It is, of course, not said openly in so many words, for if nobody would work, how then would the non-productive sector of the population get their food, clothing, luxuries etc.? However, it has always been there in the background -- 'just a worker' or 'only a labourer' has stigmatized millions of people who have been involved with producing our goods and services; and, pray tell, where our civilization would have been today, had not 'the butcher, the baker,the candlestick maker' laboured long hours for the improvement of our society.

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Fortunately, this Christian attitude has never succeeded completely in destroying Western man's inborn joy of creating, of shaping and forming, of inventing and devising; from time immemorial our ancestors have expressed an instinctive appreciation for work well done. In Denmark they say 'arbejde adler'; the Germans say 'Arbeit adelt'; in English this would be 'work is ennobling,' meaning that if you do good honest work, you are a noble person, a worthy member of the community.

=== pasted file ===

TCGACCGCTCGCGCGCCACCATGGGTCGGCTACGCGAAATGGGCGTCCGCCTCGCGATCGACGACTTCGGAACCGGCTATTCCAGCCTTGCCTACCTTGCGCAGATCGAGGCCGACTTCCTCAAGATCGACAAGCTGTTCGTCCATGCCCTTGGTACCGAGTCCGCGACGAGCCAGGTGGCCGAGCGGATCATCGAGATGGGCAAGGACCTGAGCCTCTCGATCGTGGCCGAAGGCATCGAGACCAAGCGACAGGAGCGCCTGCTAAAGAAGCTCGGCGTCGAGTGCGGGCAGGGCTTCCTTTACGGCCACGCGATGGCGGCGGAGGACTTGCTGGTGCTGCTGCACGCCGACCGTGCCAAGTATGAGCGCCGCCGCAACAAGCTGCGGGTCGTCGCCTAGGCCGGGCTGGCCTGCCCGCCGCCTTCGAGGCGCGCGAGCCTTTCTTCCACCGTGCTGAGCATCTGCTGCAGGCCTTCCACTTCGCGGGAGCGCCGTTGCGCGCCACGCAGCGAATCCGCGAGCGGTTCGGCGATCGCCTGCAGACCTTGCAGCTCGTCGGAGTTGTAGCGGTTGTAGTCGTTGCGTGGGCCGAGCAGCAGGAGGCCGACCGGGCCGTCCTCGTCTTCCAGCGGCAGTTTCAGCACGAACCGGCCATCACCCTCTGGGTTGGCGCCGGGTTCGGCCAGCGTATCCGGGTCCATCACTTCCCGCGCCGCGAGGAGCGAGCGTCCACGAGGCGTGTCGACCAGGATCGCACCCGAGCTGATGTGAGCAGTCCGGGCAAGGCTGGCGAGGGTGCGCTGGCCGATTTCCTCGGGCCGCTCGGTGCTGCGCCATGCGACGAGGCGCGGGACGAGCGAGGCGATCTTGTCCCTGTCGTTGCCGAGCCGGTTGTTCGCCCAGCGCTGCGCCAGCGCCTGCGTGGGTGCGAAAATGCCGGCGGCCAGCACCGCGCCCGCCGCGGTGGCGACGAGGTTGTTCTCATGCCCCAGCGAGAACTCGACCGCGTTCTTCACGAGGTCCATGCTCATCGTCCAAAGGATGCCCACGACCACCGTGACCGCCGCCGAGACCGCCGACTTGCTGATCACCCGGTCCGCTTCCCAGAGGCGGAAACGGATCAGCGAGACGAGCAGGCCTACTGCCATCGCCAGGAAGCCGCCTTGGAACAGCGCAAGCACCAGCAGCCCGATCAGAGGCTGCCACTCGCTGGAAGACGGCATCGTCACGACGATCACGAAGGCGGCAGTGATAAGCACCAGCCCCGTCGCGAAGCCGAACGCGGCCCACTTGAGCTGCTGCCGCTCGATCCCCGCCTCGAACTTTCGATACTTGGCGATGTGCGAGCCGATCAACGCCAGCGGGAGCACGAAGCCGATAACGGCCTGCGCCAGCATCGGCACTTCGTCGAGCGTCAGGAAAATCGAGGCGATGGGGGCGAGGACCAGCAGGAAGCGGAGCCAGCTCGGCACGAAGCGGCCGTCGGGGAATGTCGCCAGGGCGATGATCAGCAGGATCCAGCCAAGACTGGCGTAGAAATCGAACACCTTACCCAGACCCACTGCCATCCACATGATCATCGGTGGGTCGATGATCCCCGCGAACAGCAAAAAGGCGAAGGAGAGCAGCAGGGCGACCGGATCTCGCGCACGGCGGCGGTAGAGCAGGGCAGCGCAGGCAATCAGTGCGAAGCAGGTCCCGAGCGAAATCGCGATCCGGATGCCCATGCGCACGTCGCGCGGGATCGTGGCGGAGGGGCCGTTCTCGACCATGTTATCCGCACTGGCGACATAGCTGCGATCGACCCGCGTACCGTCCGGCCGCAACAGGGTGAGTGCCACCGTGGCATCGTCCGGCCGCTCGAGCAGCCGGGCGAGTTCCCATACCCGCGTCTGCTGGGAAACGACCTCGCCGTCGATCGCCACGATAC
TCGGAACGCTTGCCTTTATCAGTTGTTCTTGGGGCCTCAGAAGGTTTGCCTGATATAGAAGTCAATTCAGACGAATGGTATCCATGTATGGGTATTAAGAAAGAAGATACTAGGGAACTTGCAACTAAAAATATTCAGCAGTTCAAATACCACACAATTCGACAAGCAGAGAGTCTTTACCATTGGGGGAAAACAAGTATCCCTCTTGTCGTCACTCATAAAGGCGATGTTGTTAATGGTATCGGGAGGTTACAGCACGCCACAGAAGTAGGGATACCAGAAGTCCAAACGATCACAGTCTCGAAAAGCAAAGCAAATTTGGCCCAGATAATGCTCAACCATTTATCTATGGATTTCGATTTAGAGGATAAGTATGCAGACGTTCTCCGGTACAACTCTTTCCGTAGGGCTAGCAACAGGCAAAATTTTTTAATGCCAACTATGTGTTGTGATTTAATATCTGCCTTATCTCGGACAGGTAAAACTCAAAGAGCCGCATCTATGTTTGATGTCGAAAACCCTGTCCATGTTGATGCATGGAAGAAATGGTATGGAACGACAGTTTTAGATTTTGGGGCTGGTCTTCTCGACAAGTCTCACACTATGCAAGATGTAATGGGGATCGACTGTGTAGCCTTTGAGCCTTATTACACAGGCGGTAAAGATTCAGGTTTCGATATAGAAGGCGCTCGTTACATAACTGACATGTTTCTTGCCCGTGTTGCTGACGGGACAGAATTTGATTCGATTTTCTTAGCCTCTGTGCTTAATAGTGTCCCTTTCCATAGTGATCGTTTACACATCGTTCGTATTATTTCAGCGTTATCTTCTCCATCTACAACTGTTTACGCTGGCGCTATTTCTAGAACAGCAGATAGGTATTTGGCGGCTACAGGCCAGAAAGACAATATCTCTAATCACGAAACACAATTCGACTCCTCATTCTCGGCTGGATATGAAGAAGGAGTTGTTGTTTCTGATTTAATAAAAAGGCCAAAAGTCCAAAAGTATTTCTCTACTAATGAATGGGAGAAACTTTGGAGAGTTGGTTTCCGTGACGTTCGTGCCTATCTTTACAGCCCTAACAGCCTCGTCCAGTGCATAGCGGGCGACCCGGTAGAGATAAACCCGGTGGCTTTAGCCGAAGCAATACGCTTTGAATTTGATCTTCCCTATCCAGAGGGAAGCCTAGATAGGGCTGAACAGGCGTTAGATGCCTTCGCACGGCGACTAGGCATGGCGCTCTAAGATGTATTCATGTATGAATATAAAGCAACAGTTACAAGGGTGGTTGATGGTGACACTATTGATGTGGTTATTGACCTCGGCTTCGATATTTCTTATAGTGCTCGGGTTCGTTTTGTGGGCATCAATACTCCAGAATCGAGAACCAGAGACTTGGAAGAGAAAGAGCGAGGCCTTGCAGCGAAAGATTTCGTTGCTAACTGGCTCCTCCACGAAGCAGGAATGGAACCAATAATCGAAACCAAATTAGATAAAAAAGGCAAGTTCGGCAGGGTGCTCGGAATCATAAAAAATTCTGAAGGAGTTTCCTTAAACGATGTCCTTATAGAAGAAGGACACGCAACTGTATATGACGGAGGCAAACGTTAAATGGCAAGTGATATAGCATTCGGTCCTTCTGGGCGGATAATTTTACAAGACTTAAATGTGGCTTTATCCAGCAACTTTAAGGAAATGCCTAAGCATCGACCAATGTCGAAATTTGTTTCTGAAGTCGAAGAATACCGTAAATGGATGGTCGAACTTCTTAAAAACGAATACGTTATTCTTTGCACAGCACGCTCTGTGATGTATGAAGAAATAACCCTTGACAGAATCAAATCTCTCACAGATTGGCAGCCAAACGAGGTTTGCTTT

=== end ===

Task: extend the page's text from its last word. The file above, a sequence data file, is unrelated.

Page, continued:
At various times in our culture this attitude has been pushed in the background, to a certain degree helped by the industrial revolution when machines were invented that could do many jobs better and faster than people. But still we had the crafts, and it is not so long ago that a cabinetmaker took extreme pride in making an elegant piece of furniture, or a piano-builder was proud when he produced a musical instrument that both looked beautiful and was sonorous, offering great pleasure to musician and audience alike. Luckily we still have people like that around, but they are getting mighty scarce.
It must be conceded that our modern sophisticated society with its tremendous technology has played its role in cutting down the old Indo-European attitude of pride in doing a good job, and that all the blame cannot entirely be put at the feet of the Christian church but there is still a whole world of difference between the two concepts: In Genesis, work is held forth as a punishment and a curse, but in Pagan Europe the creation of values was looked upon with pride and respect.
Out of the work-is-a-curse syndrome has sprung the easy-buck disease; people who are struck by this malady use all their time and effort to find out how they can skip and scamp, cheat and cajole; and after several years of this unhealthy conduct, they cannot understand why they have become dissatisfied, grumbling individuals who have lost their self-respect and their zest for life and are of no value to themselves, their families or to society.